Evolutionarily, fear plays an important role in our survival. It helps us differentiate between a safe situation and a threatening one, quickly measure the size of the threat, and plan our fight-or-flight response. During fearful situations, we activate our defence mechanisms in order to avoid the visible or invisible predator.
Over the past few months, the world has been grappling with an “invisible” enemy: Covid-19. In some ways, we have been using our usual fight (herd immunity) or flight (social distancing) strategies, both of which require immense collective effort. The enduring nature of this fear has the potential of creating a generational trauma. Historical tragedies such as World War II or India’s Partition are considered generational traumas whose impact is carried forward for decades in the form of stories and images.
Trauma could be caused due to a state of prolonged anxiety. It thrives on feelings of betrayal, hopelessness, uncertainty, helplessness, panic, and most importantly loss. It could be loss of life, or of a job, or of structure, or simply loss of crucial time. Literature on trauma shows that it is especially difficult to develop tolerance for loss that is ambiguous. And sometimes, these psychological wounds could be worse when the source of pain is unknown, like in the case of this pandemic, where the world is struggling with unanswered, perhaps unanswerable questions.
The shape of trauma
For centuries, human beings have had an inherent desire of conjuring up images to rationalise an unpleasant presence, such as ghosts for example. While we call Covid-19 an “invisible” ghost, advertisements, social media, and awareness campaigns have been giving a shape or an image to this deadly virus. It looks unpleasant and has ugly spikes. The corona helmet, Yamraj on streets, overcrowded cemeteries, overworked doctors and graphics illustrating number of deaths being cases in point.
These images and figures are perhaps well-intentioned – they raise awareness and we know that fear is needed to evoke an avoidance response – but they also have mental health consequences. We are giving a face to an invisible ghost, which is becoming a part of our social memory, potentially building our own episodic generational trauma.
Gina Nordini, in her article Haunted by History, describes this pattern as media-induced secondary trauma, one which we may not directly experience but nonetheless can have profound psychological implications. Images have a special power of making fear more real, bringing it into the realm of our perception. In addition to the public, journalists also experience symptoms of post-traumatic stress disorder after frequent exposure to traumatic images in the newsroom.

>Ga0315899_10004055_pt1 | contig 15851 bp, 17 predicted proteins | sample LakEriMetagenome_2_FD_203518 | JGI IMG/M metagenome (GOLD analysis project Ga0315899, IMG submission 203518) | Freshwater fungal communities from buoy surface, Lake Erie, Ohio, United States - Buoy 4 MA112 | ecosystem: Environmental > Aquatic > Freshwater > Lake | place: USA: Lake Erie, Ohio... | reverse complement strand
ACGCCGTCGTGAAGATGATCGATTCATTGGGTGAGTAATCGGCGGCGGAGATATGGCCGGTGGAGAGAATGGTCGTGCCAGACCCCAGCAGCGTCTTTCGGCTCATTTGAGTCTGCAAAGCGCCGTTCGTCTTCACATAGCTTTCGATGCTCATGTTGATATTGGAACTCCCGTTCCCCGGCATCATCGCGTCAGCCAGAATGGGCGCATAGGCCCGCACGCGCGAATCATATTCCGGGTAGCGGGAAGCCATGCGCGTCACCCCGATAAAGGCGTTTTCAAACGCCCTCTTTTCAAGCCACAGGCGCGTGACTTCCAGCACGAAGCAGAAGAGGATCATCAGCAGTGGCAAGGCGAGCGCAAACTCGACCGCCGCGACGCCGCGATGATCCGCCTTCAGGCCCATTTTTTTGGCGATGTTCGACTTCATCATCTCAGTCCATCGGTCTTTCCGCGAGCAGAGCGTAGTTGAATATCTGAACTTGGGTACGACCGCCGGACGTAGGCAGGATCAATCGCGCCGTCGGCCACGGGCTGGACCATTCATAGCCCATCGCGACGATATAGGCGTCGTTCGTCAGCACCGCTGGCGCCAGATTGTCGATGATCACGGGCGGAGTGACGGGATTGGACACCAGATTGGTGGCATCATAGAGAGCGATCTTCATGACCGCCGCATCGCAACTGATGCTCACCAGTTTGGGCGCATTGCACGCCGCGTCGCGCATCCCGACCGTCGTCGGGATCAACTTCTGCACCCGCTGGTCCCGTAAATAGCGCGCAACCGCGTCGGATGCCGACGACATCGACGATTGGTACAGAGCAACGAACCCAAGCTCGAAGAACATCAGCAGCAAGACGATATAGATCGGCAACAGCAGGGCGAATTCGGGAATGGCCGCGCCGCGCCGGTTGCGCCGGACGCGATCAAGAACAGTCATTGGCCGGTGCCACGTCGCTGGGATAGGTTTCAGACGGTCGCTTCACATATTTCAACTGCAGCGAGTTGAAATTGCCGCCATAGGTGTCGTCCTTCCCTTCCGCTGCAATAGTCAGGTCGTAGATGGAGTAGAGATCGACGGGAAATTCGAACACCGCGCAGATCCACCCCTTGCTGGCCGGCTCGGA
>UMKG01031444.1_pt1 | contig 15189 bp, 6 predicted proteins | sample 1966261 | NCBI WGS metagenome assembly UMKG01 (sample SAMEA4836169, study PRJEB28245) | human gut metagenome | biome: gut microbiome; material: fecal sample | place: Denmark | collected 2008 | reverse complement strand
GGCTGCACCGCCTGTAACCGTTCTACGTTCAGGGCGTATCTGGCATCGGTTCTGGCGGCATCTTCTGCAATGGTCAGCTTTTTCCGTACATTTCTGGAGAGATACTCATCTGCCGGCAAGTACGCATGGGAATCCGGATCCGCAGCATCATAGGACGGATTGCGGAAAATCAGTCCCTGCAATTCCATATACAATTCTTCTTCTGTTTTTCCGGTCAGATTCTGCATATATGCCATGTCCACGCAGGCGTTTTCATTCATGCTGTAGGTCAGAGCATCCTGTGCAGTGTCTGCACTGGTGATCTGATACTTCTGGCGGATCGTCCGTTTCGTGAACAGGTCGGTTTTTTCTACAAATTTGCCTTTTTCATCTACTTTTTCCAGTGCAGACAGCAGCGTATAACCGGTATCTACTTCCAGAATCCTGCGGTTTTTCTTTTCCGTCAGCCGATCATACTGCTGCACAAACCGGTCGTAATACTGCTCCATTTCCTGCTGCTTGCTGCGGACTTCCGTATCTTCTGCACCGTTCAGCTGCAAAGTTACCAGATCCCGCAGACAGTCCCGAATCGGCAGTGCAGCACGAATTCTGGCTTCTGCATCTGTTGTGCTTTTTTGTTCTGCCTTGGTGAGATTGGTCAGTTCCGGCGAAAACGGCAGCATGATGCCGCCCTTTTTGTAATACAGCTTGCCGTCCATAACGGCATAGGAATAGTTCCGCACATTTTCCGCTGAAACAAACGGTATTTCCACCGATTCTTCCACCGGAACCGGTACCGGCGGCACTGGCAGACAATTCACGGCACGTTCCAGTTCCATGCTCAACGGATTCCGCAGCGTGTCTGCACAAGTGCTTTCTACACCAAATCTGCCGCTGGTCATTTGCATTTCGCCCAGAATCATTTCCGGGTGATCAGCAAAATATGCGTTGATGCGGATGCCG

Karen Engel in her book on trauma in history, Seeing Ghosts, argued that 9/11 was intended for a visual impact. It has stayed in our memories not only because of lives lost, but also because of its haunting imagery.
Coronavirus has been given an easy access to our psyche, our fears, and our nightmares. In the past few weeks there has been an increased mention of nightmares and bizarre dreams on social media. Dreams are a representation of our mental state. Invisible and abstract threats and trauma often take on vivid images and meanings, affecting our sleep patterns.
Deirdre Barrett, who does research on dreams, recently conducted a study at Harvard University on coronavirus-related dreams. She reported that along with seeing that they contracted the virus, participants dreamt about metaphorical elements such as bugs, monsters, zombies, and mass shooters, etc. Therefore, while the virus may attack the body, related thoughts and imagery permeates the inner corridors of our thought process.
During this pandemic, we are living in a renewed awareness of our mortality and constant worry about our loved ones. It induces guilt of potentially being a carrier and causing harm to others. During or post a traumatic episode, people may experience survivor’s guilt of not being able to do enough to save loved ones or guilt of not being able to say goodbye. These are complex emotions and are unfortunately here to stay as we carry on our fight with this pandemic.
Time will tell whether we recall this episode as an instigator of generational trauma, but arguably the footprints can already be seen. It is, therefore, important to acknowledge the influence of these emotions on our wellbeing. As we anticipate long-term impact of events happening today, regulating frequency and nature of visual media consumption, having predictability in routine during uncertain times, seeking and providing support, and finding safe havens with trusting individuals may facilitate emotional health.
It is important to realise that despite living in isolation, there is a “shared recognition” of this experience, providing us an immense opportunity to heal society through collective action.
Nishtha Lamba is a mental health researcher, currently a senior lecturer at Middlesex University, and holds a PhD in Psychology from University of Cambridge.